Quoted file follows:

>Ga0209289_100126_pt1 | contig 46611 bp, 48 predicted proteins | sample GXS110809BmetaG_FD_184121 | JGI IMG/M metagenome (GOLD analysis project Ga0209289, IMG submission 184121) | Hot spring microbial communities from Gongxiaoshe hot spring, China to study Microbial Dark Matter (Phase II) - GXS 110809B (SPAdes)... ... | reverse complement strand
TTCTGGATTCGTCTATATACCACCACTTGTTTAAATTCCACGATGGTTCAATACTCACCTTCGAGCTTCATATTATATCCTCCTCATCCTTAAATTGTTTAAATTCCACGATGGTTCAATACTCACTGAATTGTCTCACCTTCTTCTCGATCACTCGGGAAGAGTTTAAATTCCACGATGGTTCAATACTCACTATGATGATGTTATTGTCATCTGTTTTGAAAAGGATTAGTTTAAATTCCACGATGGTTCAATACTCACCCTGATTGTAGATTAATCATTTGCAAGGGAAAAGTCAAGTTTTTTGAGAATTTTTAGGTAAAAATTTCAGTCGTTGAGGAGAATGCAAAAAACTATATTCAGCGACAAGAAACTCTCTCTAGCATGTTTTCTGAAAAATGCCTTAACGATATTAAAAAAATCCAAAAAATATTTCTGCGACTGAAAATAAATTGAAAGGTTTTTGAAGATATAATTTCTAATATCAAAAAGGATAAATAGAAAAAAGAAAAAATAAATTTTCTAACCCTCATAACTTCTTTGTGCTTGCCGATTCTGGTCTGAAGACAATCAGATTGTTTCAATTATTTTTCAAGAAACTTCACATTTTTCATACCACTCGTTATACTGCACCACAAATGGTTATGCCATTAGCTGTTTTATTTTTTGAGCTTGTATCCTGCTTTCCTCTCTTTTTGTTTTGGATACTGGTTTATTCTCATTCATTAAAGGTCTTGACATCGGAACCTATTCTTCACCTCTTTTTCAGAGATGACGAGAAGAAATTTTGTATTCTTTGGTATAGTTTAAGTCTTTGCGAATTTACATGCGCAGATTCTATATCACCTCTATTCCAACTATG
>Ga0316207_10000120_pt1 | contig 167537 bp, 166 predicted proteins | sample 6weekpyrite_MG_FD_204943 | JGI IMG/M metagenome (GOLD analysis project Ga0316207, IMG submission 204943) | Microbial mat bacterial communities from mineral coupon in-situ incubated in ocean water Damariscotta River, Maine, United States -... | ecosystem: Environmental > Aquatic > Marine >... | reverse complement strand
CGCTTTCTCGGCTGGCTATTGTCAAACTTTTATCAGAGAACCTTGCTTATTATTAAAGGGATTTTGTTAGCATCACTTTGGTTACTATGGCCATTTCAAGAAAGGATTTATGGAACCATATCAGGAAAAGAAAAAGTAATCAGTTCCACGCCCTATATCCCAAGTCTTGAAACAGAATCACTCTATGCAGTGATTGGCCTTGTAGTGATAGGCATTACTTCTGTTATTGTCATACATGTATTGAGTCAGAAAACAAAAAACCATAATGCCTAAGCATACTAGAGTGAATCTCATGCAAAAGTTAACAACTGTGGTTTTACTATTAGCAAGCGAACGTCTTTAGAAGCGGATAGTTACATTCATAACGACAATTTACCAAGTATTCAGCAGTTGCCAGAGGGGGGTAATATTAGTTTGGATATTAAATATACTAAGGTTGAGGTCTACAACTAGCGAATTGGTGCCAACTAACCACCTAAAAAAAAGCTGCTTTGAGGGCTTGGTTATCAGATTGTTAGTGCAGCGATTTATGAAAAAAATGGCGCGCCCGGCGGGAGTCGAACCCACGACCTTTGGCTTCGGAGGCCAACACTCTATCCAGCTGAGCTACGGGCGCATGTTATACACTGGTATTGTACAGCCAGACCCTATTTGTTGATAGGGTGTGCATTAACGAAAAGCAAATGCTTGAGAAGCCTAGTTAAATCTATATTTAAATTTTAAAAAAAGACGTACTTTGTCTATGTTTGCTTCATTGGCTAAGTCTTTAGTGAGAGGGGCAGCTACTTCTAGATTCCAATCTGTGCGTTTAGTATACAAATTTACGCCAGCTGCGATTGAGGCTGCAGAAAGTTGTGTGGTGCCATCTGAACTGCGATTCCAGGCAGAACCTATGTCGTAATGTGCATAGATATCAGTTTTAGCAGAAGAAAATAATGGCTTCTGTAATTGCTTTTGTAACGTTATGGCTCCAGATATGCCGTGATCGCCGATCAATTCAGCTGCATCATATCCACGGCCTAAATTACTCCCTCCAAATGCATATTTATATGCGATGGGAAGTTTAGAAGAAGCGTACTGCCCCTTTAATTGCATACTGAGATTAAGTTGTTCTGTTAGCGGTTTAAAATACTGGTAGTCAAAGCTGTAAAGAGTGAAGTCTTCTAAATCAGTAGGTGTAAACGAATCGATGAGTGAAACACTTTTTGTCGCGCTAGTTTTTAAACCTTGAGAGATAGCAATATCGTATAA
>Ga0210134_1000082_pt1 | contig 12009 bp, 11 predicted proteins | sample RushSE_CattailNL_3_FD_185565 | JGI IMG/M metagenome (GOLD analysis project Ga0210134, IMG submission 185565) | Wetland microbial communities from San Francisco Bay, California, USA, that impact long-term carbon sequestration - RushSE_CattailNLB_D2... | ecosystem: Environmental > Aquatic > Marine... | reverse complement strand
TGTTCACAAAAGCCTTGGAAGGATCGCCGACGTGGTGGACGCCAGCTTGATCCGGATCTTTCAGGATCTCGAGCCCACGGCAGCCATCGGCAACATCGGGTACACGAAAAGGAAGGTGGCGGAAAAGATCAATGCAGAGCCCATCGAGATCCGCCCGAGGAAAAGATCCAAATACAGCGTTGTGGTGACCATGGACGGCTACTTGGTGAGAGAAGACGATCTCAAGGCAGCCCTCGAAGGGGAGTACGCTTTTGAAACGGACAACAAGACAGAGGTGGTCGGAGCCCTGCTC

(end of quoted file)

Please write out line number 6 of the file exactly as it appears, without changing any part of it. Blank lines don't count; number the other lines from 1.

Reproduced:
TGTTCACAAAAGCCTTGGAAGGATCGCCGACGTGGTGGACGCCAGCTTGATCCGGATCTTTCAGGATCTCGAGCCCACGGCAGCCATCGGCAACATCGGGTACACGAAAAGGAAGGTGGCGGAAAAGATCAATGCAGAGCCCATCGAGATCCGCCCGAGGAAAAGATCCAAATACAGCGTTGTGGTGACCATGGACGGCTACTTGGTGAGAGAAGACGATCTCAAGGCAGCCCTCGAAGGGGAGTACGCTTTTGAAACGGACAACAAGACAGAGGTGGTCGGAGCCCTGCTC